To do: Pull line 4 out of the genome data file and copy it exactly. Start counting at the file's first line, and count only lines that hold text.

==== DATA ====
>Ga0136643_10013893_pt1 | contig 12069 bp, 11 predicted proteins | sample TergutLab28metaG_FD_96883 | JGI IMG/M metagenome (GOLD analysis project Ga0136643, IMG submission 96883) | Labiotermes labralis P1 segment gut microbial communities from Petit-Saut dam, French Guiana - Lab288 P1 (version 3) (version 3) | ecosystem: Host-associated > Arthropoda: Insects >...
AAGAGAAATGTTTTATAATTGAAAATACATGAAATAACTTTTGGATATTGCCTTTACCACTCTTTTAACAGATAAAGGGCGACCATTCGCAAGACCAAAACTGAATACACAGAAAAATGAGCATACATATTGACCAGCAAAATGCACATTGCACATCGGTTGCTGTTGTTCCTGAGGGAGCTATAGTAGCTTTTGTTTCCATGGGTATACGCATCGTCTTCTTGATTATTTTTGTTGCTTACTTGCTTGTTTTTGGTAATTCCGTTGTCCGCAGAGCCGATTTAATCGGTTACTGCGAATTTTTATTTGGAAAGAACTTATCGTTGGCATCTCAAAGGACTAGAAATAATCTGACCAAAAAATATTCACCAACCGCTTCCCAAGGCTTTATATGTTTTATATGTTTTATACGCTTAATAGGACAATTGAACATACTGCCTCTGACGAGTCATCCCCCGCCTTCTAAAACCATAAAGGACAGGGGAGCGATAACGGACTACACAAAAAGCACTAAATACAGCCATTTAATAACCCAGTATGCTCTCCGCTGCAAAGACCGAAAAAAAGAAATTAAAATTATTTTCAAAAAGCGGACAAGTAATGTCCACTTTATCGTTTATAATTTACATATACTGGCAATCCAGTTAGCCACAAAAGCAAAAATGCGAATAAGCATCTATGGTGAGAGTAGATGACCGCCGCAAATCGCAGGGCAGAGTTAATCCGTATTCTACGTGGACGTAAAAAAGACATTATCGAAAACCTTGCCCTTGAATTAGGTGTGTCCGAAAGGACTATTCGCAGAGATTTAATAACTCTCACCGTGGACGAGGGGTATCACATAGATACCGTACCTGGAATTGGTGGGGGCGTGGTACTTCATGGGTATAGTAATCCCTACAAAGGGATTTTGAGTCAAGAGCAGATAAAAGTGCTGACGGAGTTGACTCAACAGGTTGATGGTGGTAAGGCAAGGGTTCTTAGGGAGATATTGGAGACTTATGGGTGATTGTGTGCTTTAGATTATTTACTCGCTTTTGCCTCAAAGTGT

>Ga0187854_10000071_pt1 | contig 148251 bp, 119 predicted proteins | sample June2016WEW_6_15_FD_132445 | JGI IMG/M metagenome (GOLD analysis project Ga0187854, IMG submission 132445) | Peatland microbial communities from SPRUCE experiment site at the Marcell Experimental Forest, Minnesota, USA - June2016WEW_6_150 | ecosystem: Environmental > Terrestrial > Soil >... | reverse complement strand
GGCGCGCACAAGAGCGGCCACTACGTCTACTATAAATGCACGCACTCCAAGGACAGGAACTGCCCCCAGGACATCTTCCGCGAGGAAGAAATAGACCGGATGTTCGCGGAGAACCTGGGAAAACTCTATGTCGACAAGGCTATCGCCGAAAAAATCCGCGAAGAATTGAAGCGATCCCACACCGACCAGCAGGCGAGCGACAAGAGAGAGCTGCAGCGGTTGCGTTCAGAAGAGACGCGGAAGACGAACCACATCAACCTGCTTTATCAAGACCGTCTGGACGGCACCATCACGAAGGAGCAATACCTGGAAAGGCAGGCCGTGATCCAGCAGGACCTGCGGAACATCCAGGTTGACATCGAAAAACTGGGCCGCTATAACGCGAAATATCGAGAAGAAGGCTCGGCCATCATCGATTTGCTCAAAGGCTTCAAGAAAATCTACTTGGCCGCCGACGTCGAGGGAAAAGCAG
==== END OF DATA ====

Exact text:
GGCGCGCACAAGAGCGGCCACTACGTCTACTATAAATGCACGCACTCCAAGGACAGGAACTGCCCCCAGGACATCTTCCGCGAGGAAGAAATAGACCGGATGTTCGCGGAGAACCTGGGAAAACTCTATGTCGACAAGGCTATCGCCGAAAAAATCCGCGAAGAATTGAAGCGATCCCACACCGACCAGCAGGCGAGCGACAAGAGAGAGCTGCAGCGGTTGCGTTCAGAAGAGACGCGGAAGACGAACCACATCAACCTGCTTTATCAAGACCGTCTGGACGGCACCATCACGAAGGAGCAATACCTGGAAAGGCAGGCCGTGATCCAGCAGGACCTGCGGAACATCCAGGTTGACATCGAAAAACTGGGCCGCTATAACGCGAAATATCGAGAAGAAGGCTCGGCCATCATCGATTTGCTCAAAGGCTTCAAGAAAATCTACTTGGCCGCCGACGTCGAGGGAAAAGCAG